Dissidia, on the other hand, features actual characters from various games in the Final Fantasy series, as established by such observations from the first Dissidia’s Ultimania as this one on pg. 530 concerning Cloud’s line from the game, “If I win, are my sins forgiven?”: “Cloud continued to regret the deaths of his best friend and comrade, who were dear to him, in FFVII” (translation by hitoshura of TheLifestream.net).
Furthermore, on pg. 658 of the same Ultimania, it says the following regarding the secret ending of the first Dissidia: “This event depicts Cosmos’s status after the warriors have returned to each world.” In other words, it’s identifying the characters featured in the game as the authentic characters from their respective Final Fantasy titles, as it speaks of them returning to their respective worlds.
It also bears observation that Tetsuya Nomura, character designer of FFVII and director of Advent Children/Advent Children Complete, served as both character designer and creative producer for Dissidia. Furthermore, Yoshinori Kitase, director of the original FFVII and the primary producer of the Compilation of FFVII, served as producer for Dissidia as well. This is where we begin to see the ease in establishing canon when multiple core developers are involved. One need not always depend on the input or involvement of a single individual for establishing canonicity, as in this case, where two of FFVII’s four core developers — the other two being scenario writer Kazushige Nojima and art director Yusuke Naora — providing their involvement was sufficient.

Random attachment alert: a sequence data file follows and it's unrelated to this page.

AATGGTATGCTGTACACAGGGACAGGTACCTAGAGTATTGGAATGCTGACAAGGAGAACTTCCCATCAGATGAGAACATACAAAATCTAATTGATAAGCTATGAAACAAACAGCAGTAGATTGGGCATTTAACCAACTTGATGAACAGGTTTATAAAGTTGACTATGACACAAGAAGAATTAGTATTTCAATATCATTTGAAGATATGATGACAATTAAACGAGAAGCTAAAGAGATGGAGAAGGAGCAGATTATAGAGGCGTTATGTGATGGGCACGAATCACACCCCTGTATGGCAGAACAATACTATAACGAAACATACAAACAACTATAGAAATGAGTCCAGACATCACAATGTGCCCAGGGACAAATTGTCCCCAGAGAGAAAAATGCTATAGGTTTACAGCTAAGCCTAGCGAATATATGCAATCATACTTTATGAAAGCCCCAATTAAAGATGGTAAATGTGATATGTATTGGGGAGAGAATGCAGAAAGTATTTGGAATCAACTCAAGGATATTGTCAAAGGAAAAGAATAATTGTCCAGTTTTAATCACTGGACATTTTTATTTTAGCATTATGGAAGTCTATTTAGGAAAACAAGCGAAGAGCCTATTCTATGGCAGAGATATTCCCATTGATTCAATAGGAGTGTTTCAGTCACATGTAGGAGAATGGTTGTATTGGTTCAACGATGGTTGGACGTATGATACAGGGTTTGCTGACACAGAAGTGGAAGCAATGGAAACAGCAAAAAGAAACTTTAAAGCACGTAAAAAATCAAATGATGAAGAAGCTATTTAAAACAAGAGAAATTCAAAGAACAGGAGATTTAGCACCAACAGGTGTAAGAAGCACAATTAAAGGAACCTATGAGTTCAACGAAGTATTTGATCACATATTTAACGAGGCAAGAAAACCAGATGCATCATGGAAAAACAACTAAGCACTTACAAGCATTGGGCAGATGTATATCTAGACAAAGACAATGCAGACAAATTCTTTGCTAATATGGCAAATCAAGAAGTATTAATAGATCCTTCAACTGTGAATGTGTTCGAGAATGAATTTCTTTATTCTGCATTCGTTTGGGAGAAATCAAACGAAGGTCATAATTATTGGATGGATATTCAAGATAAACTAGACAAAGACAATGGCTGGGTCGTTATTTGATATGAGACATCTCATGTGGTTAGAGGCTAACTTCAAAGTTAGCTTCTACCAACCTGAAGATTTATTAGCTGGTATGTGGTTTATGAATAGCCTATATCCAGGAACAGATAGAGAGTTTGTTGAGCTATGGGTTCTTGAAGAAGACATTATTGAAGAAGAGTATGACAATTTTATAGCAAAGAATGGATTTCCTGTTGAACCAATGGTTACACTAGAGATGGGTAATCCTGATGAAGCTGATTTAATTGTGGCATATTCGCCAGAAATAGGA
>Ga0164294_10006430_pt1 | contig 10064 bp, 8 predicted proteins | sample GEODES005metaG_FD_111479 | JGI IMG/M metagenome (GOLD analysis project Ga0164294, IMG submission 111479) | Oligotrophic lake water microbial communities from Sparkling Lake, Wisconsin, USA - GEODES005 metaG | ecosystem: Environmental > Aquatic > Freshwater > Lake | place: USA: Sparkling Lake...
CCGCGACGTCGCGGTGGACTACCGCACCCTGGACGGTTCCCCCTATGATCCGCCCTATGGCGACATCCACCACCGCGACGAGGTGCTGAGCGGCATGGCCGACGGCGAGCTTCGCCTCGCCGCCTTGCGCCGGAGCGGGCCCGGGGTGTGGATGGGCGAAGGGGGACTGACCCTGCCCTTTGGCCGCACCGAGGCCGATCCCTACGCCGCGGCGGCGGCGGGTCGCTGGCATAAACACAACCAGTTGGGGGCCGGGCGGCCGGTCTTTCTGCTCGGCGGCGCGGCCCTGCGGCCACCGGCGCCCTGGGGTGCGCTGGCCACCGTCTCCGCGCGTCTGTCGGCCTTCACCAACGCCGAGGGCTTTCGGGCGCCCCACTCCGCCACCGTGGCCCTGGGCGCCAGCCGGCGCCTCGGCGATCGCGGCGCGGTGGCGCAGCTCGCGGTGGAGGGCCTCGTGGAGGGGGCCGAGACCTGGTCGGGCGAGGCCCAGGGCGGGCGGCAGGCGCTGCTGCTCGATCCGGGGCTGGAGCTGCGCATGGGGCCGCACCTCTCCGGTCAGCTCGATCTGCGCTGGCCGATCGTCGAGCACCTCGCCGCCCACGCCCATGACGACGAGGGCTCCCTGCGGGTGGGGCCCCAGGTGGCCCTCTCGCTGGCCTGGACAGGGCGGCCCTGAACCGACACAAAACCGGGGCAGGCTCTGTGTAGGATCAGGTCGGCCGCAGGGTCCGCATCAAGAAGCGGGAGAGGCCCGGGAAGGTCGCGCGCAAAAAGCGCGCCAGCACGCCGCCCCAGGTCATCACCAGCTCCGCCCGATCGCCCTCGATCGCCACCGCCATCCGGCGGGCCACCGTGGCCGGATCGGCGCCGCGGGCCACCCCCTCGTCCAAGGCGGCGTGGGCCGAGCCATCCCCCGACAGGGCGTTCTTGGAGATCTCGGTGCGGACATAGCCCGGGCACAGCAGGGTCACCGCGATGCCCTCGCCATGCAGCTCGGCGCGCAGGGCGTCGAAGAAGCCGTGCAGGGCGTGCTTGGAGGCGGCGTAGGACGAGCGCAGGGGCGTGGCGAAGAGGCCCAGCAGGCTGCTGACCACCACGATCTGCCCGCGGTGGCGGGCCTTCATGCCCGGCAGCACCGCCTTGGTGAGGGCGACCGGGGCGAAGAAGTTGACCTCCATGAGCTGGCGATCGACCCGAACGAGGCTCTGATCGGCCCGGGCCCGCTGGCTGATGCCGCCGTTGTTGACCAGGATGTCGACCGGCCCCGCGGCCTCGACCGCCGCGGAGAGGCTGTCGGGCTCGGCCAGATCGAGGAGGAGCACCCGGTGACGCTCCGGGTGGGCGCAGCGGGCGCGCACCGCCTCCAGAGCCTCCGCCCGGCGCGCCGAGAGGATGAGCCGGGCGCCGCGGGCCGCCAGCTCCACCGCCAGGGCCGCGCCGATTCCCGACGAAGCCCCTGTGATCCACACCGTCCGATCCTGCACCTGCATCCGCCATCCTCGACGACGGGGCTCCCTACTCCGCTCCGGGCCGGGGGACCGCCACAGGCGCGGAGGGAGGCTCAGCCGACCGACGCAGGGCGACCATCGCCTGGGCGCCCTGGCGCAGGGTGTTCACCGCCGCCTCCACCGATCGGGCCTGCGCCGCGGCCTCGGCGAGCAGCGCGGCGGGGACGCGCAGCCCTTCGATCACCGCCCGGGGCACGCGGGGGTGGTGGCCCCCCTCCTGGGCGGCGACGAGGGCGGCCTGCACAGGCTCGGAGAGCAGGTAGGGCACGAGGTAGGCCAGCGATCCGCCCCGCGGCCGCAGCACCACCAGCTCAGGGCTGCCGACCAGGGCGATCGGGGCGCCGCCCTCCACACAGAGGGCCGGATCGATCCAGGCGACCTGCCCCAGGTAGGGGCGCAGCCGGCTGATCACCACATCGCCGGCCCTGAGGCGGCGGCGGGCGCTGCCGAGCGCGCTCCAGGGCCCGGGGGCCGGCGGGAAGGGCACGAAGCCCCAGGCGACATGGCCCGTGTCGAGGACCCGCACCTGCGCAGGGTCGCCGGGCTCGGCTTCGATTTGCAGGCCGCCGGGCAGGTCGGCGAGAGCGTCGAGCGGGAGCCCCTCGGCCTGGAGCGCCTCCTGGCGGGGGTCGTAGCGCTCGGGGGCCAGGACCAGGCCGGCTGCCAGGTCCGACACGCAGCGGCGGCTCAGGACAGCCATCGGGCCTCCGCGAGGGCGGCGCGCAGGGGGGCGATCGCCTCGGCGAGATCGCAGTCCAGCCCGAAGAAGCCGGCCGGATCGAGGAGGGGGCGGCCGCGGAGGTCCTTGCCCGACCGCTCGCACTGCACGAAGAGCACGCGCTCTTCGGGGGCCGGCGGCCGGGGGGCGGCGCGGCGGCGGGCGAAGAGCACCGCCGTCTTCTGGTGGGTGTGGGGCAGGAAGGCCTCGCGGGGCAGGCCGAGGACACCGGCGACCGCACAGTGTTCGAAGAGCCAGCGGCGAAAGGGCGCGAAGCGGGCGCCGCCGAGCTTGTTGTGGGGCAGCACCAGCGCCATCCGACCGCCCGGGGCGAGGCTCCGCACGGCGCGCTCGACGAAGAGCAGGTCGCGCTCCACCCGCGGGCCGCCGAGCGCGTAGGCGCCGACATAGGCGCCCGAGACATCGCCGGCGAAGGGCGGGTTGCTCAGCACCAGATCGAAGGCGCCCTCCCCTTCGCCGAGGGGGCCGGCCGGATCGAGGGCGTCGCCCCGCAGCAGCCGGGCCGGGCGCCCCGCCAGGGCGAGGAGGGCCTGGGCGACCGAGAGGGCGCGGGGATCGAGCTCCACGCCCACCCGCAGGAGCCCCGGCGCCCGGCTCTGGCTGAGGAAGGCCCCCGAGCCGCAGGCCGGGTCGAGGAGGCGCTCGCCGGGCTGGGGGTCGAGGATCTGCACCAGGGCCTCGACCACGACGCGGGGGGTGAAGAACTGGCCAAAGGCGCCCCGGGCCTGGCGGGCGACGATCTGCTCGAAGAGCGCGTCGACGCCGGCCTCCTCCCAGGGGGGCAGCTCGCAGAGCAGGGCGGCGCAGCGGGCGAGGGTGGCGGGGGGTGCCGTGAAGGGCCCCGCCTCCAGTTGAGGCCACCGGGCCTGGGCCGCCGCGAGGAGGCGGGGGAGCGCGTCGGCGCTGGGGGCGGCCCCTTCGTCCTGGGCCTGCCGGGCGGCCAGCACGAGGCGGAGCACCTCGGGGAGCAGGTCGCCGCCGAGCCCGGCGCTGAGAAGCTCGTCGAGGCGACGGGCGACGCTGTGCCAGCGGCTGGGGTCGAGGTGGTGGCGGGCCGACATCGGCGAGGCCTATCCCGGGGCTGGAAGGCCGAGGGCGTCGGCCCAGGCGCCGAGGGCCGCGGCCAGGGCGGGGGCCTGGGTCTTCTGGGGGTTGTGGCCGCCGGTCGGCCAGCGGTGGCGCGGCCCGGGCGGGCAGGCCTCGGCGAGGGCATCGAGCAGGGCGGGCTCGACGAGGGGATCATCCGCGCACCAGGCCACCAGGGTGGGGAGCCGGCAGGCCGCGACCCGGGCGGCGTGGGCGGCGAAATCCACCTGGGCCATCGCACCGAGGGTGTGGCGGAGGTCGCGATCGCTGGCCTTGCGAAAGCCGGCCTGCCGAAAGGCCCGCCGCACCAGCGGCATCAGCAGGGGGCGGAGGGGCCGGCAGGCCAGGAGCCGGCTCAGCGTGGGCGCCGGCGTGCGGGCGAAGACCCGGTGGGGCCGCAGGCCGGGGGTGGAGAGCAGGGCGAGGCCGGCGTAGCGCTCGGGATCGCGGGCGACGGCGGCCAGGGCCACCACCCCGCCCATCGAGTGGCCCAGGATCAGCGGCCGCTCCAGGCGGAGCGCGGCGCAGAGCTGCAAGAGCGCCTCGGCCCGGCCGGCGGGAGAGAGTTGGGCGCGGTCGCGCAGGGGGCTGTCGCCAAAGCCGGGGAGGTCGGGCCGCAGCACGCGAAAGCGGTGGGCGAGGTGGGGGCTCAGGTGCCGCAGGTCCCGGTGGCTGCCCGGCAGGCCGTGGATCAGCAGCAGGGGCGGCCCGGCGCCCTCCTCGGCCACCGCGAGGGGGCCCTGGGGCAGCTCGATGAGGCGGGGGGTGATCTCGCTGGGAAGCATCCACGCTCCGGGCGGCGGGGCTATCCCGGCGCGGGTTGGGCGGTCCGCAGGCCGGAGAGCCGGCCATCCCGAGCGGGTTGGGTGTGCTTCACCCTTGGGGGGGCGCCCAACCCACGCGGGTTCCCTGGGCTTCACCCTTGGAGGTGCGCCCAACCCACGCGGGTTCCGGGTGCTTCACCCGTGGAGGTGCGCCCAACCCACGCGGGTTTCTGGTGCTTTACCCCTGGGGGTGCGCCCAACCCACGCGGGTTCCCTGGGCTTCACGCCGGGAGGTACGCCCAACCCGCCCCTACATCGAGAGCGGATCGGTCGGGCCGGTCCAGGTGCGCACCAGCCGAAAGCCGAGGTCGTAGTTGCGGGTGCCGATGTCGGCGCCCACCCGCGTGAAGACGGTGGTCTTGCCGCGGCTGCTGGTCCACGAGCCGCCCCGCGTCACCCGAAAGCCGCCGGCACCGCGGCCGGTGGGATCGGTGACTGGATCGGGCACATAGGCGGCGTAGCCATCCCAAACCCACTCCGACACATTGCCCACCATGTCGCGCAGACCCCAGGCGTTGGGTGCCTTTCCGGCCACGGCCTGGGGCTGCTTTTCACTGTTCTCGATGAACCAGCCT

Both also provided input to the effect that Dissidia should be seen as a true installment of the Final Fantasy series. Nomura referred to it as such in an interview from the Dissidia Ultimania (pg. 697; “Although this game is a Final Fantasy installment it’s not an RPG …”), as did Kitase in an update to his 1UP.com blog on August 27, 2009:
“Dissidia means ‘conflict’ or ‘disagreement’ in Latin.
‘Gaiden’ (side story or spin-off) made the game feel too distant, and we wanted to set the right tone for DISSIDIA FINAL FANTASY; it isn’t a numbered title, but has just as much spirit as a main story.”
The game’s director, Takeshi Arakawa, also expressed this sentiment in an August 13, 2009 update to Kitase’s blog: “As a rule we were extremely careful to treat DISSIDIA FINAL FANTASY as a genuine entry in the FINAL FANTASY series.”